You however, have no interest in organising the nuptials.  You’ve been nervous about ceremonies of all kinds since your loopy Uncle Mike burped the Lord’s Prayer at your sister’s Holy Communion and offered to show you his vasectomy scar.  

This is the part of the blog where you begin to get excited because here’s what you need to say to Bonnie.  I’m feeling so benevolent that I’m providing multiple ideas; you’d think we are in some la-de-da restaurant with life coaching hints adorning the menu instead of rodent foam and smoked truffle marshmallow.

  • I call the first ‘no’, Not like thisIt is useful when the task is far too cumbersome but you’d still like to participate.  Here goes, Bonnie, I’m not comfortable to take on the planning of your entire wedding.  However I do have some smashing ideas for bomboniere and I’m happy to take charge of this for you. Last week on the interweb I found a site that makes personalised stubby holders. They have images of hunting dogs printed on the side and for a little extra they will photoshop your faces on to the dogs’ bodies. There’s activity-themed bomboniere too and I thought we could have a port-a-loo for folks that would like to join a phony Mile High Club during your reception. Amorous guests could jump inside and ‘do it’ while the rest of us stand outside and shake the loo to simulate air turbulence! The days of sugar coated almonds are truly over!
  • The second ‘no’ is called, Not now but then. It’s best for occasions when you’re willing to jump on board at a later date.  Bonnie, I’m nervous about ceremonies of all kinds since Uncle Mike showed me the stitches in his battered scrote at church but with a dollop of therapy I’m confident I can re-establish my composure. Are you able to wait?
  • The third option is a straight out, No, thank you. Try this, Bonnie I’m incredibly flattered by Erratic Bronwyn’s faith in me and by your confidence too. I’ve thought about it and I’ve decided to forgo the opportunity. I’m not sure that I can give the role the attention it deserves.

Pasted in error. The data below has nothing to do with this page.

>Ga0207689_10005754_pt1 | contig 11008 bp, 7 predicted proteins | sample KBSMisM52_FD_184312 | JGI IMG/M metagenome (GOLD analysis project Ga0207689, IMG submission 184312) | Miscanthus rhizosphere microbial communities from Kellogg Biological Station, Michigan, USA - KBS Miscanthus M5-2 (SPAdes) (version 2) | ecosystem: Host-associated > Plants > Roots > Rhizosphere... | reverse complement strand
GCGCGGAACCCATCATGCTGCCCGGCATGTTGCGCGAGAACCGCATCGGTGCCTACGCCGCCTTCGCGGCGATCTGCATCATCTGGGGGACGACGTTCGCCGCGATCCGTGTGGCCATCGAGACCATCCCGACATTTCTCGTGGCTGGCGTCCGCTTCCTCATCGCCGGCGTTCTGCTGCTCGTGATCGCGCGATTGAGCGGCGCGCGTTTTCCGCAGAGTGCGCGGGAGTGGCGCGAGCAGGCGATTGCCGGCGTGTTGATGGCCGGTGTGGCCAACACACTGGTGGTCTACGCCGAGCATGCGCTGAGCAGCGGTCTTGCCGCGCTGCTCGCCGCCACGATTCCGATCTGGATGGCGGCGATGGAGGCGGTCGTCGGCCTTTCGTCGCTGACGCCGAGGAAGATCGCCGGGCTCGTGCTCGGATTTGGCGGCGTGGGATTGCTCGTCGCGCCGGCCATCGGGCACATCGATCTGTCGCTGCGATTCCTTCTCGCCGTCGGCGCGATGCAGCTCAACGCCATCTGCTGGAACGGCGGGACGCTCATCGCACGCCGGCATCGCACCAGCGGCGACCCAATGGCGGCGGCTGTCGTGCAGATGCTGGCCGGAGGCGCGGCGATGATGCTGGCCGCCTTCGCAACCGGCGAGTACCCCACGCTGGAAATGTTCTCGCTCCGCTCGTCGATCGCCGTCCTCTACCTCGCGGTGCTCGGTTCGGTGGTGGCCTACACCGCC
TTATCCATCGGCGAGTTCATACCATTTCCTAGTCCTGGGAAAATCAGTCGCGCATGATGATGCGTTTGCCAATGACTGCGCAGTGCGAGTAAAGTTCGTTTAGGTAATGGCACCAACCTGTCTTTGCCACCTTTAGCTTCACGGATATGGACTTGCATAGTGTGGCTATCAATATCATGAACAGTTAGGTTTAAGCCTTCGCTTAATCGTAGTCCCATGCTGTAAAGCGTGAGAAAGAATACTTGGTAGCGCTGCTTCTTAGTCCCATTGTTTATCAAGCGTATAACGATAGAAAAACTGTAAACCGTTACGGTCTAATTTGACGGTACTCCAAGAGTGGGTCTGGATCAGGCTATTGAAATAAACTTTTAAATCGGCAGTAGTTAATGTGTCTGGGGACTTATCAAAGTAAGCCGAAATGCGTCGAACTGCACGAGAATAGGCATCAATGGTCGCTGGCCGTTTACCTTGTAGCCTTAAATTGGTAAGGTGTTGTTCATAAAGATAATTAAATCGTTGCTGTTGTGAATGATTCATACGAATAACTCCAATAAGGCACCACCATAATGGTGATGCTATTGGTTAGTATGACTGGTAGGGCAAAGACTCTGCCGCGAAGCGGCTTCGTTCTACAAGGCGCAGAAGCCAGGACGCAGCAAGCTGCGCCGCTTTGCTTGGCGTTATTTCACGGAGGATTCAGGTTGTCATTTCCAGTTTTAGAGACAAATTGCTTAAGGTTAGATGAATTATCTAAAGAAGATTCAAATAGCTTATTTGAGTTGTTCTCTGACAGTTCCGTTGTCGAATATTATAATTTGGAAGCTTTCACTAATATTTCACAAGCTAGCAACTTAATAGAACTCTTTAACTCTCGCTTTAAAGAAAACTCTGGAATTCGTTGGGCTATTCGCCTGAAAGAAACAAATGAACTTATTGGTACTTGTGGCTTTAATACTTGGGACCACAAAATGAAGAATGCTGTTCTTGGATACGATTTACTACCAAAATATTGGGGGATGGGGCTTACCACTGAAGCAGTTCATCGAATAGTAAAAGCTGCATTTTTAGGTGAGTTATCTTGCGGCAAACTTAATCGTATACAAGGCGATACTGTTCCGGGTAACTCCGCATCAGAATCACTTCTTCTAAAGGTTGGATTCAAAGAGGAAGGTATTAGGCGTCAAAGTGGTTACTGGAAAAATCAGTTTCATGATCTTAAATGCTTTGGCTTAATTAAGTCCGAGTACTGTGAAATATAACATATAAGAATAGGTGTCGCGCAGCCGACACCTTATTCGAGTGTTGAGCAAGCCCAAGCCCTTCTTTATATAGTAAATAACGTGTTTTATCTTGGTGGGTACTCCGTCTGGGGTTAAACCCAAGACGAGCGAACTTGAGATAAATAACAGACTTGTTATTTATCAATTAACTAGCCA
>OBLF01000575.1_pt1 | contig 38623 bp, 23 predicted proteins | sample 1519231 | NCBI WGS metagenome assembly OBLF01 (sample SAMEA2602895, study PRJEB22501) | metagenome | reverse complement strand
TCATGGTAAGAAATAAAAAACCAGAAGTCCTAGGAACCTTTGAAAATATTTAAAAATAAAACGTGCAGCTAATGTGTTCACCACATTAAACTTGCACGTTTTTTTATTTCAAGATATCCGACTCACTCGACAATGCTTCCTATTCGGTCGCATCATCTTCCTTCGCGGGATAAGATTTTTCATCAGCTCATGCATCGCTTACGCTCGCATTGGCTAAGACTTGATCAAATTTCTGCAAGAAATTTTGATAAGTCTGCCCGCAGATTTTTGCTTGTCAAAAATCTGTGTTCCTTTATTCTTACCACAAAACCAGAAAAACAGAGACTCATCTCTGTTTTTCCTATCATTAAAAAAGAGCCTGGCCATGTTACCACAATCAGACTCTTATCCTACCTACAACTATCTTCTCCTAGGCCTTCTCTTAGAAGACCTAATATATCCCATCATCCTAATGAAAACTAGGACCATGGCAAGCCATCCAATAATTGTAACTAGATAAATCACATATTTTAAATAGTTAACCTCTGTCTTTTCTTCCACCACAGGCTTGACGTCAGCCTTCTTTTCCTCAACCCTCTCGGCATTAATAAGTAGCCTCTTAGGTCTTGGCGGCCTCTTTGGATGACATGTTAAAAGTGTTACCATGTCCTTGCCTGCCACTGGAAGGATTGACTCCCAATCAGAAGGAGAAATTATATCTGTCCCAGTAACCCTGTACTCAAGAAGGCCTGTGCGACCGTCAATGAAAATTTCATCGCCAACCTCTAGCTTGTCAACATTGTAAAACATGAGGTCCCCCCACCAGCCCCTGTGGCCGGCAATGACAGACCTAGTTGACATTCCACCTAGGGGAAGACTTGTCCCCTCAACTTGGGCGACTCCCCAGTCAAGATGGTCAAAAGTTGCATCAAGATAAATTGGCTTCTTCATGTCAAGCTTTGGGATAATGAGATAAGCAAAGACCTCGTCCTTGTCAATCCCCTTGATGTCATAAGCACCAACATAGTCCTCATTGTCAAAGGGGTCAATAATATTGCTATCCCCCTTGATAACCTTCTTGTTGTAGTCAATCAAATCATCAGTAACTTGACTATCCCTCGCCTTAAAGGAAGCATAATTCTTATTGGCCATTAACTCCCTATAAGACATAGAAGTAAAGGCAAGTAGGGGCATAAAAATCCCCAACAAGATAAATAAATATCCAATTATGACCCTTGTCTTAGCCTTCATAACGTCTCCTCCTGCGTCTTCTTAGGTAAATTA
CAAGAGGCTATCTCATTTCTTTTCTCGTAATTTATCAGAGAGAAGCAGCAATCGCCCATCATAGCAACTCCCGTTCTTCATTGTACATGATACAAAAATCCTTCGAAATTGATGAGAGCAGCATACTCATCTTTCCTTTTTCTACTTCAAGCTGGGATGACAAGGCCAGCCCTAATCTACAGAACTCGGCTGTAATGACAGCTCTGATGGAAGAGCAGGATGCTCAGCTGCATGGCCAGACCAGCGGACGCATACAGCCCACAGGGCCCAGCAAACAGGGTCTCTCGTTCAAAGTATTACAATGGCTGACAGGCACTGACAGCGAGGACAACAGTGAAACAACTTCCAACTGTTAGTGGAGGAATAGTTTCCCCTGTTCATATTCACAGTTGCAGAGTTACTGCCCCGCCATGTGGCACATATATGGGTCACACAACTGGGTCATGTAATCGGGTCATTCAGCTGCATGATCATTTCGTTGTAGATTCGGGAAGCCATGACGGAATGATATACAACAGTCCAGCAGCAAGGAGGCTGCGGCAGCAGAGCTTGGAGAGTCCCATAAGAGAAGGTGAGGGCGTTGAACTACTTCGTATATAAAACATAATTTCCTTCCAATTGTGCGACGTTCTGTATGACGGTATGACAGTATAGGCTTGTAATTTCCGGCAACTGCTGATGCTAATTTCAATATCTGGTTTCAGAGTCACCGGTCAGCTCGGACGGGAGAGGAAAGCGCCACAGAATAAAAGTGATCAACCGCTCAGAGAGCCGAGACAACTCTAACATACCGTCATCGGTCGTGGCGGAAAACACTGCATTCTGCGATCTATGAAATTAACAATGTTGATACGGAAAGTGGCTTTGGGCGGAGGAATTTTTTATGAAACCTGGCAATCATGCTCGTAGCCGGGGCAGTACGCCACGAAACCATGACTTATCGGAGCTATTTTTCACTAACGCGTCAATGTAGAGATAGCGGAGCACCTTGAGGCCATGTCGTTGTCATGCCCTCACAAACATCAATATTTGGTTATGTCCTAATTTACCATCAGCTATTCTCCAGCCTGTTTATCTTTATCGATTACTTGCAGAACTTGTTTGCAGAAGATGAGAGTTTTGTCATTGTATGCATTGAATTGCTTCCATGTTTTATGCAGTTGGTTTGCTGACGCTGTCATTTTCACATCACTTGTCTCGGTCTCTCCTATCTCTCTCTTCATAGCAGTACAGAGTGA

With respect and love,


Dedicated to my friend, N and her feet.


I’ve got horrid, unpleasant news: the people around us watch how we live and look to us as examples of how they should behave, especially children.  

  • If we yearn to get our kids off the computer and out on to the oval we need to dust off our Dunlop Volleys first.
  • When our offspring turn 18 and get their first set of wheels we have no right to say, “Stay off your mobile and don’t drink and drive” if we’ve been texting our friends and guzzling pina coladas from the mini bar installed in our glove box. Likewise, we can’t chant, “Keep to the road limit” if we have enough speeding tickets to wallpaper a room. 
  • In business, we look like a jerk if we insist that our team arrive on time while we mosey on in at all kinds of hours.

That’s such a bummer, isn’t it? It’d sure be nice to be able to swear like a trooper but raise children as pure as Benedictine nuns. 

With respect and love,


Book time

Sometimes life is achingly busy. We may have so many irons in the fire that it’s hard to be idle.  An affirmative way to remedy this is to schedule your rests in advance.  Yep, block out some time in your diary to be frivolous, slothful or creative.

In the last three days the Liberty team, and our kids, attended a seminar.  It was inspiring, refreshing and provoking.  It was also taxing. We sat for long periods while a gaggle of speakers stimulated us to approach life in newfangled ways. That’s all well and good in the brochure but now that my brain has to assimilate the ideas I feel dewy and faint.  

The only sensible option, as I see it, is to pause.  I’ll potter about and make organic moussaka to impress those near and dear, I’ll restock the larder and I might jot a few thank you cards. And after that I’ll do diddly squat.

Next week I’ve allocated some time to be as still as a goose egg too.


With respect and love,



Oftentimes conflicts can be resolved with just a smidgeon of mutual empathy. We can breathe a sigh of relief when at least one of us is able to say, “Your feelings and needs matter to me just like my own.”

It’s magnificent when life is all utopian and whimsical, isn’t it?

Off you go, go out and look for someone else’s point of view.